NPR’s All Things Considers documents the creation of the blockbuster drug Fosamax. Physicians use Fosamax to treat patients with osteoporosis and the less severe osteopenia. To summarize what took place:
- Pharmaceutical companies start lobbying to expand Medicare coverage for bone density tests.
- Medicare expands coverage to include bone density tests.
- Physicians purchase equipment to test for osteoporosis.
- If the physicians find evidence of osteoporosis, they prescribe the drug.
- Pharmaceutical companies market the drug to people who do not have the disease (osteoporosis), but who have the potential for developing the disease (osteopenia).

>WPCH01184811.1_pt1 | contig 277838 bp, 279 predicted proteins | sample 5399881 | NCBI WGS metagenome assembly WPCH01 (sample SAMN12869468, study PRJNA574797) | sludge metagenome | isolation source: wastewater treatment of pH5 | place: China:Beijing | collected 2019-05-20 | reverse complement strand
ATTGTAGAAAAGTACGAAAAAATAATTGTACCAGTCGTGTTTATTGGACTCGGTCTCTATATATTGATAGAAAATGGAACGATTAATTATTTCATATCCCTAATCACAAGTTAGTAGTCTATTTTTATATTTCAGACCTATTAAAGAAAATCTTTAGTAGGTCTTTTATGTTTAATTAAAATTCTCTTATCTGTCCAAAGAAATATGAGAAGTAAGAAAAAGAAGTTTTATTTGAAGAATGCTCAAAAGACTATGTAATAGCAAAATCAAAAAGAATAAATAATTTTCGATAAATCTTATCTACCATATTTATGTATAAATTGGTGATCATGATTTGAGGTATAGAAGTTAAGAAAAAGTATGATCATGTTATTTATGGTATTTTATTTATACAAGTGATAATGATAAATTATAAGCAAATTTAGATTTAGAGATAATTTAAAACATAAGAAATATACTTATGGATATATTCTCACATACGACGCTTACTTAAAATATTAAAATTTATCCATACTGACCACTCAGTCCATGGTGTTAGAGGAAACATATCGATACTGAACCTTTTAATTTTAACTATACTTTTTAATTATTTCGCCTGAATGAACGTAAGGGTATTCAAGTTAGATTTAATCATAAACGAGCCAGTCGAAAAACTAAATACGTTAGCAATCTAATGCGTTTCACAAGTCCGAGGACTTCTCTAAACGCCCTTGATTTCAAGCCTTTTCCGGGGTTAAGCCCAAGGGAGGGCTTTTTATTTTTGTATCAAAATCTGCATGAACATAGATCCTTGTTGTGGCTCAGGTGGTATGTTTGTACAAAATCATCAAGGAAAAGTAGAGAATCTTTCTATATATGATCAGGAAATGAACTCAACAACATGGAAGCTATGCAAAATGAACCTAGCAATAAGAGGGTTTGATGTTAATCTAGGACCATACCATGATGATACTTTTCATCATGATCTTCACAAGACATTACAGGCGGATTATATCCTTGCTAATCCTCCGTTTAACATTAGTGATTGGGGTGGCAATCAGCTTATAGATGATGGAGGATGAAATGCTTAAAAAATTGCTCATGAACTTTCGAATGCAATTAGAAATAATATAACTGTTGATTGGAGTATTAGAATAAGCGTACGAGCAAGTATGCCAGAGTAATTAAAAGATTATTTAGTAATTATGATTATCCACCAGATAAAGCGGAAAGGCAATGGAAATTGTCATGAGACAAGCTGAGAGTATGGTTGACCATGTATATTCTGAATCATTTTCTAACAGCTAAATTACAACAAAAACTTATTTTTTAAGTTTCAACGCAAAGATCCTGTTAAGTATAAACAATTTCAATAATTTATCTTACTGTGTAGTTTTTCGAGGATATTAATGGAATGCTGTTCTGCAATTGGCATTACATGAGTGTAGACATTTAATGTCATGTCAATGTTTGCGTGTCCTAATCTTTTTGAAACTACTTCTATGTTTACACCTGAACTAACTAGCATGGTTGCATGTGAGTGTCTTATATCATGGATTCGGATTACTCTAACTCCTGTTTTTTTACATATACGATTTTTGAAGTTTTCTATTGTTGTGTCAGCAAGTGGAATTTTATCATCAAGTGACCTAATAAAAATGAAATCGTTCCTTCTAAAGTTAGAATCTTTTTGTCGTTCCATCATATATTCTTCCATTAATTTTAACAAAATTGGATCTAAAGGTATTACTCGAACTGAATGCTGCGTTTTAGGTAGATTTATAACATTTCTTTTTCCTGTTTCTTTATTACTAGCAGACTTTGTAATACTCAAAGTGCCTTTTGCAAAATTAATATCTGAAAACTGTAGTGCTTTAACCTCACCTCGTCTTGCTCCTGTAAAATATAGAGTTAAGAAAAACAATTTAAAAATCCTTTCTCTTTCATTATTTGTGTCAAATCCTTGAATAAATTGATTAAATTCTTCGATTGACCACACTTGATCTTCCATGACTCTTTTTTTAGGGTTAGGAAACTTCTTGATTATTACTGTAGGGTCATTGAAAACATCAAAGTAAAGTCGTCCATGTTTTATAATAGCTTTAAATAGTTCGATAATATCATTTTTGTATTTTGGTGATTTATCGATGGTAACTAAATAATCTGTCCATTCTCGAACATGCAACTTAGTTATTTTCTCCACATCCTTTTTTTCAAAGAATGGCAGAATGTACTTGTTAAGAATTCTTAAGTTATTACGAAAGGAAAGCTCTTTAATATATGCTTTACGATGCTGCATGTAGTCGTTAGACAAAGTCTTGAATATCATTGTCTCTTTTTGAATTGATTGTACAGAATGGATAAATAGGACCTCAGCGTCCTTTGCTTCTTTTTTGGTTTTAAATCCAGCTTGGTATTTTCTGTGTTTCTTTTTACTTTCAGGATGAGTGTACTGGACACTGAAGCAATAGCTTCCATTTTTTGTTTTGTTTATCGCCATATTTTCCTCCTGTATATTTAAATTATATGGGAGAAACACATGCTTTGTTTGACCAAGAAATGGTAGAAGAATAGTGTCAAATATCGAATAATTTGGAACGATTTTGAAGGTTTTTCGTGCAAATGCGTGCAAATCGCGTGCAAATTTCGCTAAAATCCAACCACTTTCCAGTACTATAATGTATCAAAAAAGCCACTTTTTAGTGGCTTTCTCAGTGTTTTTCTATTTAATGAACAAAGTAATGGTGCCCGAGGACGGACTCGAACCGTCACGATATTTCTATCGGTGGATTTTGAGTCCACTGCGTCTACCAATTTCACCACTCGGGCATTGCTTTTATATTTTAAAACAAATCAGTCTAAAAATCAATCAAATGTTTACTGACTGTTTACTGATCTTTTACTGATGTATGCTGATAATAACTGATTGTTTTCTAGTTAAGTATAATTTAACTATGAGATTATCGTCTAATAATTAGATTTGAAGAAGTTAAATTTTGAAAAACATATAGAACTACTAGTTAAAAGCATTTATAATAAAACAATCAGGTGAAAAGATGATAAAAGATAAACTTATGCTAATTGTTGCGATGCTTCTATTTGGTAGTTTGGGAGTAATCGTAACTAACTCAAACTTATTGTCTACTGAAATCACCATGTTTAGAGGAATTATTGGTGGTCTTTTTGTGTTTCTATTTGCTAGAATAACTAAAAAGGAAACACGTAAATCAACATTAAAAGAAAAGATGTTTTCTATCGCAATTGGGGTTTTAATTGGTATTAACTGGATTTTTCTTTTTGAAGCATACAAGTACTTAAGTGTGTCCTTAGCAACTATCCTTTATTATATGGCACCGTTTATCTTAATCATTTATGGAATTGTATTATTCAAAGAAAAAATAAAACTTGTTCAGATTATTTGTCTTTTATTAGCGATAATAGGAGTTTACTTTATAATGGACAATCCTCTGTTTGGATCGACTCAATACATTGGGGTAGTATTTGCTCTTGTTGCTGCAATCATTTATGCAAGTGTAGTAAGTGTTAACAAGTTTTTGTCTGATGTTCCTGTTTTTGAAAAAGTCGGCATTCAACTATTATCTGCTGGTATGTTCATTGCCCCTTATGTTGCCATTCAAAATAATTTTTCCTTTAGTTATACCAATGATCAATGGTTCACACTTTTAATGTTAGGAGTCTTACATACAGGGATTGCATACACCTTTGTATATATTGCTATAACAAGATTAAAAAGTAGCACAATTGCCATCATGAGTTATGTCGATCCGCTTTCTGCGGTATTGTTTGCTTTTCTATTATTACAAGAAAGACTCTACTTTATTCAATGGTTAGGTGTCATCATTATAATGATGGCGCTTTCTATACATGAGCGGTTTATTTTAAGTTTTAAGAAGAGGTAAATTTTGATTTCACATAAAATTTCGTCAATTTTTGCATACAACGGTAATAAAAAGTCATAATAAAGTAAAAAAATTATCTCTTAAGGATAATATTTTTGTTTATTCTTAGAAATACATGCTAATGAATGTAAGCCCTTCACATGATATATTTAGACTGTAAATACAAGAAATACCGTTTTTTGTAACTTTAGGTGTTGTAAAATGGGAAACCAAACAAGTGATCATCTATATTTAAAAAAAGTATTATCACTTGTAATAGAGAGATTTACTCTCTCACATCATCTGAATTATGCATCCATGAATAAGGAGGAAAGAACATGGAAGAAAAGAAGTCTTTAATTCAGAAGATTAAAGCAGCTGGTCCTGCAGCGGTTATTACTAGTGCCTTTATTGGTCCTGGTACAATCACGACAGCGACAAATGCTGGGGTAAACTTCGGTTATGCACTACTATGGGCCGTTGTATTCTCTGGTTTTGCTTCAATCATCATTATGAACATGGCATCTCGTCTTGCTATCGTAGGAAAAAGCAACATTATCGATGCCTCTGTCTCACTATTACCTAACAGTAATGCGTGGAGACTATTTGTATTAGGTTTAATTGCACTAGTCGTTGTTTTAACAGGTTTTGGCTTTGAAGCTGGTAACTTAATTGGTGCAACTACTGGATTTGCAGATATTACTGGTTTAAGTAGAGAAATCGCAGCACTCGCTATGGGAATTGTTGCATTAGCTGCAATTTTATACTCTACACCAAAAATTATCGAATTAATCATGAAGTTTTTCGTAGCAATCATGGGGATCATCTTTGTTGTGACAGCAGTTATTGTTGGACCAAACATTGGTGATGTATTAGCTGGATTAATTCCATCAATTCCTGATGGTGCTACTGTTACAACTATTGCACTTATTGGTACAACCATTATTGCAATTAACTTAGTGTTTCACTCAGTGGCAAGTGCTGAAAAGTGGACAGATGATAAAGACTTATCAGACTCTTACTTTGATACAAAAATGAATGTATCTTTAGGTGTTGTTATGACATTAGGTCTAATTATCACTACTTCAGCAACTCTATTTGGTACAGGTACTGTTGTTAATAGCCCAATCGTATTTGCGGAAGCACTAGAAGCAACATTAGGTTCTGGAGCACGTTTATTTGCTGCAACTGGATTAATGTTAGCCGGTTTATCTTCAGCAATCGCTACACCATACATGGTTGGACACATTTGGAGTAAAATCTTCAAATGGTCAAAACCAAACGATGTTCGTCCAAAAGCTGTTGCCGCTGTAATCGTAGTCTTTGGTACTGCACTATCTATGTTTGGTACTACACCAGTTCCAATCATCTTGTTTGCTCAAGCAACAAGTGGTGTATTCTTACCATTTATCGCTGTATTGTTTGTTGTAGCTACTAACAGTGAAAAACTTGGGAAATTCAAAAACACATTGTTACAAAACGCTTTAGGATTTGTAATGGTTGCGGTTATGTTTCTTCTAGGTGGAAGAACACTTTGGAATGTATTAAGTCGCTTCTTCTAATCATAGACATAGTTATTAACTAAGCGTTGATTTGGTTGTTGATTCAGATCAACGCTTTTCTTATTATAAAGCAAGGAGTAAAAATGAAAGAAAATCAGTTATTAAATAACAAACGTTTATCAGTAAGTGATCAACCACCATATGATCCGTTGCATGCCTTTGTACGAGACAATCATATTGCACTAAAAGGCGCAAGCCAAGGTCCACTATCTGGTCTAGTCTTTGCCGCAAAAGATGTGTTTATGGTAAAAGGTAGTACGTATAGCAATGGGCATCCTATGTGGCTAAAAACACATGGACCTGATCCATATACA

- Physicians recommend that marginally ill or healthy patients with osteopenia take the drug.
- Patients notice their peers are taking the drug, physicians notice other physicians prescribing the drug, and a tipping point occurs
- A blockbuster drug is born.
“…drug companies produce incredible drugs that can greatly relieve suffering. But one way they profit from those drugs is to extend their use to as many people as possible, which frequently means that medications are used in populations with milder and milder versions of a disease, so that the risks of medicating can come to outweigh the benefits.”
People who hate the American health care system will say, look at all this wasteful spending. There are no long-term studies that look at what happens to women with osteopenia who start Fosamax in their 50s and continue treatment long-term. Those who like the American healthcare system will say that all the wasteful spending helped induce Merck to bring Fosamax to market and the drug truly does help patients with severe osteoporosis.
Neither camp is incorrect.